The world's smallest mirrorless camera is being crowdfunded by a classic Japanese brand

Micro Mirrorless Yashica I'm Back camera and lenses in the hand
(Image credit: Yashica I'm Back)

Kickstarter projects under the legendary Yashica name are coming thick and fast. Following the Yashica Night Vision 4K binoculars in February 2024, we now have the world's smallest mirrorless camera, the Micro Mirrorless Yashica – I'm Back. And yes, that really is its name.

The Micro Mirrorless is a palm-sized interchangeable lens camera compatible with three new lenses. What's more, it can be adapted to work with a number of lenses from other brands, including Sony E-Mount – though you'll counter any of its compact-size benefits by going down that route.

Measuring just 1.97 x 3.03 in / 50 x 77mm, the Micro Mirrorless has a vari-angle screen that can be flipped around for selfies, and a complete kit ($399) will include a tripod / selfie stick, plus remote control, battery grip and the three lenses: normal, wide angle and telephoto.

The tech inside is pretty basic: it has a tiny 1/2.33 inch sensor that's the same size as those used in most low-cost smartphones, and that's how the camera and lenses themselves can be made so small. 

Still, its makers think it'll outgun your smartphone for quality, especially with its choice of three lenses. However, most modern camera phones are powered by smart computational image processing and come with multiple lenses, so I wouldn't expect the 12MP stills and 4K video capture to compete with those from your iPhone 15 Pro Max. It might be the smallest, but Micro Mirrorless is unlikely to be one of the best mirrorless cameras available. 

No, the real appeal in a camera system like this is in ditching your smartphone altogether, rather than beating it for outright quality, and the Micro Mirrorless looks like it has enough charm to tempt the point-and-shoot generation to do just that for capturing memories and travelling.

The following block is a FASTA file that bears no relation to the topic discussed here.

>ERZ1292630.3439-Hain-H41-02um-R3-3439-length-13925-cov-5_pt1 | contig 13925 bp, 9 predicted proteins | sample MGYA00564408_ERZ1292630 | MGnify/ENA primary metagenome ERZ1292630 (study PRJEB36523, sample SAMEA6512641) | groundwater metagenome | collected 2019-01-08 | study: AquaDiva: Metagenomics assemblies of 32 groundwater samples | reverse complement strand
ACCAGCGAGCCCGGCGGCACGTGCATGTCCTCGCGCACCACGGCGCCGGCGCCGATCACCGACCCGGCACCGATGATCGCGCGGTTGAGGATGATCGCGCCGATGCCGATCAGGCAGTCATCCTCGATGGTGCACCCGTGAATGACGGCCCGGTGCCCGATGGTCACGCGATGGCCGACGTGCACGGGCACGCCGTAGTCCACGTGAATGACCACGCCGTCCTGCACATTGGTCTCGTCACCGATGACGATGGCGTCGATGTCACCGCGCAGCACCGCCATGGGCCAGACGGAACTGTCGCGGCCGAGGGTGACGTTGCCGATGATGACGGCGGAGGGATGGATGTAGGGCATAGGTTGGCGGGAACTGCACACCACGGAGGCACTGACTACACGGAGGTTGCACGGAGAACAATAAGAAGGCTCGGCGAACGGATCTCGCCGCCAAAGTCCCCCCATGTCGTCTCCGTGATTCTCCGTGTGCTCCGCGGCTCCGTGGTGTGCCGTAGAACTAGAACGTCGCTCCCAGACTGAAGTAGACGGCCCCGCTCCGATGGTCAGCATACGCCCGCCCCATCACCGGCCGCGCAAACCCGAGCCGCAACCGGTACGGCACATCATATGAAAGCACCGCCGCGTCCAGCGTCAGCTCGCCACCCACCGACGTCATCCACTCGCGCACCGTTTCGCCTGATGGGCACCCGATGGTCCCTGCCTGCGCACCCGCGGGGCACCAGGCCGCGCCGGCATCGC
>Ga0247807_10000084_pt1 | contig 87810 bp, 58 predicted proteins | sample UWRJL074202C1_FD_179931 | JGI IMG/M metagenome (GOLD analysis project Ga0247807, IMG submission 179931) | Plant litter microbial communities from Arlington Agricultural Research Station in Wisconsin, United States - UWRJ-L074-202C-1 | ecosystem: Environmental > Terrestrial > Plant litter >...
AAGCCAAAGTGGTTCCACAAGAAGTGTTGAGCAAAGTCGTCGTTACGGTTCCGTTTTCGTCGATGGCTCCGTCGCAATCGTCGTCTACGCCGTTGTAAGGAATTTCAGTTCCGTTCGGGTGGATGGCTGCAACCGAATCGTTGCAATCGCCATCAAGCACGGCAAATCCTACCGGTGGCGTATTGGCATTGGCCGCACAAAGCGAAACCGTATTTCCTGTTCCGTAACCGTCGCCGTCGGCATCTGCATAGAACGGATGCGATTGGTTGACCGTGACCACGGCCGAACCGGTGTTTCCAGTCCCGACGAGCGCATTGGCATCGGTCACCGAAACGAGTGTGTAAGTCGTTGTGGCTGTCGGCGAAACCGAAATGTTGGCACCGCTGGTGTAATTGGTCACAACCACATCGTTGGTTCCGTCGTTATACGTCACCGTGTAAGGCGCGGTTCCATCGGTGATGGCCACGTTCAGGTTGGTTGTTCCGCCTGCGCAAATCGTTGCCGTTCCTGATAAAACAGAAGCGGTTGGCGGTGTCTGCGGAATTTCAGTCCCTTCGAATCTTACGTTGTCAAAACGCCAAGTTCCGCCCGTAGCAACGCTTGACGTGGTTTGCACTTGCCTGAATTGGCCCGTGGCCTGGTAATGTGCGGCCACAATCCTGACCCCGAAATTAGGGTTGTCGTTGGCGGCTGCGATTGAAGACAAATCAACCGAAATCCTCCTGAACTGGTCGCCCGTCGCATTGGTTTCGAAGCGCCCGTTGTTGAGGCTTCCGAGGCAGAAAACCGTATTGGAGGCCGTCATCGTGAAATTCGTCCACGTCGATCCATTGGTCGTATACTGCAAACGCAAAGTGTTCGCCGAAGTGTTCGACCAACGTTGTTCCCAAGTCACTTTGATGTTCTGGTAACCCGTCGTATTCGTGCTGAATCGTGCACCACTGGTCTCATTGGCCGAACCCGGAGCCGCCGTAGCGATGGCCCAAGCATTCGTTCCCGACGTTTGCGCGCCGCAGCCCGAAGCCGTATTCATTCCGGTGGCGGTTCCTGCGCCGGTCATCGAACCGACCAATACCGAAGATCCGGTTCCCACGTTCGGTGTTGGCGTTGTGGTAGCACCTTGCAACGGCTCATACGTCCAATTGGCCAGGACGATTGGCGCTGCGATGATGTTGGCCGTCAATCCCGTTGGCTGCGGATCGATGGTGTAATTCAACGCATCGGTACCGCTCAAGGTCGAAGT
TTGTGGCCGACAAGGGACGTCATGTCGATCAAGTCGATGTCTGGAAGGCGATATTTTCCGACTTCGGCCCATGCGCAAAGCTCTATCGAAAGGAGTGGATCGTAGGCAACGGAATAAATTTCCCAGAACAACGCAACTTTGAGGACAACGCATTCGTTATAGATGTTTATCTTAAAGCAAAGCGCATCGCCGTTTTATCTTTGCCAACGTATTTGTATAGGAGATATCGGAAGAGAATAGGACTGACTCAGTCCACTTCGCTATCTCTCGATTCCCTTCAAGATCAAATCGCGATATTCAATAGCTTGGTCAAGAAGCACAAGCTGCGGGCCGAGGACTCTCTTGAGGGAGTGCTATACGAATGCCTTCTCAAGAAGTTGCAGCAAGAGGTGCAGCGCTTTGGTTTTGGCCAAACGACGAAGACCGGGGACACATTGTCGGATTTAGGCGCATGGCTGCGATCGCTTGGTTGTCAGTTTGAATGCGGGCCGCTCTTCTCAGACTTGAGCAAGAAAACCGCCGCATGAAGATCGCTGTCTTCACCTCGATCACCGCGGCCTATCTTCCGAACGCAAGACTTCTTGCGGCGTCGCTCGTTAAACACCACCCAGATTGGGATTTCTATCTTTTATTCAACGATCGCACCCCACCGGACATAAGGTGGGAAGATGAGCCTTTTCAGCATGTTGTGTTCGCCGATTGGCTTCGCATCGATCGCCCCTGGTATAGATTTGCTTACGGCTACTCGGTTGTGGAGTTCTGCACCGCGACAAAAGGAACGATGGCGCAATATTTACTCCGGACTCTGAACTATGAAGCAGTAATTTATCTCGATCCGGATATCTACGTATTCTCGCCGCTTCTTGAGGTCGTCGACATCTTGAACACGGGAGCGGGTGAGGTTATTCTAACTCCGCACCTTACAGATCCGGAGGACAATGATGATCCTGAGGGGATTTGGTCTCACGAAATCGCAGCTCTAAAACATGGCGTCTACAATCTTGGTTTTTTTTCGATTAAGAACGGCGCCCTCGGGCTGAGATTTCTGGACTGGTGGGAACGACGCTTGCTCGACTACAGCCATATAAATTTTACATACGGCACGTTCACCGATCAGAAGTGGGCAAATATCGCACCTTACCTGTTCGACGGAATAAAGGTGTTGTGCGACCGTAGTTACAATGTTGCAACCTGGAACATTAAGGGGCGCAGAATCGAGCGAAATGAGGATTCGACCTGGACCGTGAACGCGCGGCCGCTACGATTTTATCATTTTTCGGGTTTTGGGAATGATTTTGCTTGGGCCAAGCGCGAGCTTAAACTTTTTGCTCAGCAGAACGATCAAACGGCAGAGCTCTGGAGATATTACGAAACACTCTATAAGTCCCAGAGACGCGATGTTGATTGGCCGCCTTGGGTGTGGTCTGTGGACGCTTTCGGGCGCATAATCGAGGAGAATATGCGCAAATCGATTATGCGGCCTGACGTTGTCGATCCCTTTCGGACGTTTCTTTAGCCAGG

What's in a name?

It's important to distinguish what Yashica was and what it is now. The 75-year-old Japanese name in analog TLR and SLR cameras ceased production in 2005 and its branding has since been acquired and consequently used for projects such as this one, which appeared on Kickstarter in March 2024. 

We need to separate that classic name from this latest crowdfunding project as well as its 'world's smallest mirrorless camera' sell, to look at the product in development for what it is – a dinky camera with what will likely be poor image quality. After all, the 12MP 1/2.33 inch sensor it uses is the kind you'll also find in 2024's low-cost smartphones, and unlike phones it lacks the latest computational photography benefits.

Micro Mirrorless Yashica I'm Back camera with large DSLR lens attached

(Image credit: Yashica I'm Back)

Micro Mirrorless has different lenses in its favor, and the ability to adapt lenses from the biggest camera manufacturers (see above), although the size mismatch makes that a novel if silly exercise. It also has modern connections; USB-C and HDMI for use with an external mic, so there's enough going on to sink your teeth into.

Yashica isn't the only name here. We also have co-creators I'm Back, the makers of a digital film roll for analog cameras that has attracted a lot of interest, but the I'm Back Film project concept failed to convince me, even if the sentiment of breathing new life into your old 35mm analog camera is something I can get behind.

Set your expectations right around the new Micro Mirrorless camera, while remembering the fact that this is a Kickstarter project with no guarantee of delivery, and you could have a charming smartphone antidote that could provide a fun shooting experience. The project timeline pinpoints product delivery in November 2024 – let's wait and see if it makes it into the hands of backers. 

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Timothy Coleman
Cameras editor

Tim is the Cameras editor at TechRadar. He has enjoyed more than 15 years in the photo video industry with most of those in the world of tech journalism. During his time as Deputy Technical Editor with Amateur Photographer, as a freelancer and consequently editor at Tech Radar, Tim has developed a deeply technical knowledge and practical experience with cameras, educating others through news, reviews and features. He’s also worked in video production for Studio 44 with clients including Canon, and volunteers his spare time to consult a non-profit, diverse stories team based in Nairobi. Tim is curious, a keen creative, avid footballer and runner, and moderate flat white drinker who has lived in Kenya and believes we have much to enjoy and learn from each other.